Mitch Daniels, the former Republican governor of Indiana and the new president of Purdue University, has issued a thoughtful open letter in which he recounts some of the attack leveled against higher education and details some of his core principles.
It’s disturbing that virtually every attack on higher education noted by Daniels, and every critic he quotes, comes from the right-wing. It appears that Daniels has never heard of any left-wing critics of higher education discussing the corporatization of higher education or the reliance on exploited adjunct instructors. It’s also alarming that Daniels never mentions the criticism against politicians (such as himself) who have failed to adequately fund higher education and seek to micromanage colleges with disastrous results.
And Daniels has an odd view of shared governance: “Shared governance implies shared accountability. It is neither equitable or workable to demand shared governing power but declare that cost control or substandard performance in any part of Purdue is someone else’s problem.” This is a very disturbing approach to shared governance. In essence, Daniels seems to claiming that he will only allow shared governance for those who agree with the administration’s approach to cost-cutting or assessment. Shared governance is a fundamental principle of a university, not a contingency granted upon acquiescence to authority.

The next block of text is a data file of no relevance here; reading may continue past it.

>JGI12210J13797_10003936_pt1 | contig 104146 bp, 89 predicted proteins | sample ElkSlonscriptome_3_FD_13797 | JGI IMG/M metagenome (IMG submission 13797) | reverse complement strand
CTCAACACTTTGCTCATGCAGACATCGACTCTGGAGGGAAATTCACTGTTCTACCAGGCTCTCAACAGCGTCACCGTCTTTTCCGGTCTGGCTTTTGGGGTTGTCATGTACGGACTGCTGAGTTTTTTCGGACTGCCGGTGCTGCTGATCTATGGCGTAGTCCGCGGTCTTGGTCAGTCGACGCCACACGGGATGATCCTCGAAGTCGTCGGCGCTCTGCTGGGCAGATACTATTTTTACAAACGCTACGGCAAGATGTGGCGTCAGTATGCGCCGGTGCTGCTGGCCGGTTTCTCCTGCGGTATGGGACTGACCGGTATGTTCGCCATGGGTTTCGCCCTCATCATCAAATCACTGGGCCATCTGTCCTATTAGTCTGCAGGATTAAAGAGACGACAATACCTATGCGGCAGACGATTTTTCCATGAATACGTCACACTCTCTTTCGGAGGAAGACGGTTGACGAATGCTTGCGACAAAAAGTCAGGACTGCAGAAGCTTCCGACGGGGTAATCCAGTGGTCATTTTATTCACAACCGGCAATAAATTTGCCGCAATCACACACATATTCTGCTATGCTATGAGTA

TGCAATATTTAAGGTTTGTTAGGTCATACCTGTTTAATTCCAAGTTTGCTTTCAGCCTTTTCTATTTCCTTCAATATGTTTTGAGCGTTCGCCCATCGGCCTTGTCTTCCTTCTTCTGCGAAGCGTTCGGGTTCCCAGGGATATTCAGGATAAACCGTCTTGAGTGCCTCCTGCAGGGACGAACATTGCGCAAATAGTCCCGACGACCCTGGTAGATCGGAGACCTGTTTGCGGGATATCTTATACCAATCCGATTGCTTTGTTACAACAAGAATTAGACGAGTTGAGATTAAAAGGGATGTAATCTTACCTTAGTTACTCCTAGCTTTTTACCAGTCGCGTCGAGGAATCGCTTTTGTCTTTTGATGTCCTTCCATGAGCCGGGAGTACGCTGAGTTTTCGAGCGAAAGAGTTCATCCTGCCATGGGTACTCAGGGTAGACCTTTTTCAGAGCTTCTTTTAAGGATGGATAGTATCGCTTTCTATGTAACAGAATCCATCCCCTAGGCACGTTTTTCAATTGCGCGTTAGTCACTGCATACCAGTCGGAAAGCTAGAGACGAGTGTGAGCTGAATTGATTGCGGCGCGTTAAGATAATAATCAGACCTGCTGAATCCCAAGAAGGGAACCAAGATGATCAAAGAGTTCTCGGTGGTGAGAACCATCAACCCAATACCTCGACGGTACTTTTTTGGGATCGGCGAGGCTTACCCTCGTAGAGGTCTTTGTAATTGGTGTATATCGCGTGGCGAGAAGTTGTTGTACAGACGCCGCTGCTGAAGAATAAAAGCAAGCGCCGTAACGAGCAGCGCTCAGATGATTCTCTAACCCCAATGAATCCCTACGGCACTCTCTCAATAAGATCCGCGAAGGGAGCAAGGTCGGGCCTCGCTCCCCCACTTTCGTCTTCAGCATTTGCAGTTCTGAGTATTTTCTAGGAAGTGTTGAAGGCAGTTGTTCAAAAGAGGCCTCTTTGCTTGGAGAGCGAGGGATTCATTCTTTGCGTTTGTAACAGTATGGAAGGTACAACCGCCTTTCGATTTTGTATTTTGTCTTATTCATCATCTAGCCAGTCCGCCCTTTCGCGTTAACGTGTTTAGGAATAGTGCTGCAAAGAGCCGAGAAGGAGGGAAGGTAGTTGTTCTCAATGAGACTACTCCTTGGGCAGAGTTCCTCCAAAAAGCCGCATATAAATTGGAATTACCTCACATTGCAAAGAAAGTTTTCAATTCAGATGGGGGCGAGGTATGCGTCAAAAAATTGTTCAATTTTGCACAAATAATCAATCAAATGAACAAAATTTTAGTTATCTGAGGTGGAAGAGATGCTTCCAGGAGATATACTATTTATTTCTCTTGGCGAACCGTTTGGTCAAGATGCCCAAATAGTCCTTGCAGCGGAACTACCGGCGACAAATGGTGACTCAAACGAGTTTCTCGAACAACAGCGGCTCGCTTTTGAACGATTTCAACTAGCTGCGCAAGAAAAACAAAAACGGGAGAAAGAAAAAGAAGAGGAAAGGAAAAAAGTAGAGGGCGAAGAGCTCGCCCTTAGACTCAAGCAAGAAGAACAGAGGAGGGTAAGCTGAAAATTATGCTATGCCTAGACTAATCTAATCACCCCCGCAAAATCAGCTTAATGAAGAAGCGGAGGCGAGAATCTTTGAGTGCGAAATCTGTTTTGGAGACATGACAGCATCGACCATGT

Still, there are some positive elements of Daniels’ letter, such as this statement: “A university violates its special mission if it fails to protect free and open debate. It is the wellspring of advancing knowledge and the rationale for academic freedom. No one can expect his views to be free from vigorous challenge, but all must feel completely safe in speaking out. One can hope for a climate of courtesy and civility, and “speech” that attempts to silence or intimidate others must be confronted strongly, but the ensuring of free expression is paramount. This is, if anything, even more important when the point of the expression is to criticize decisions of the university administration itself.”
It’s rare today to hear a college president explicitly defend the importance of protecting academic freedom for those who criticize college presidents.
If Daniels is willing to live up to his words, if he is willing to take left-wing critiques of higher education as seriously as the right-wing ones, and if he is willing to find some fault with his fellow politicians rather than exclusively with academics, then Daniels has the potential to be an excellent college president rather than just another politician hired to curry favor with Republicans.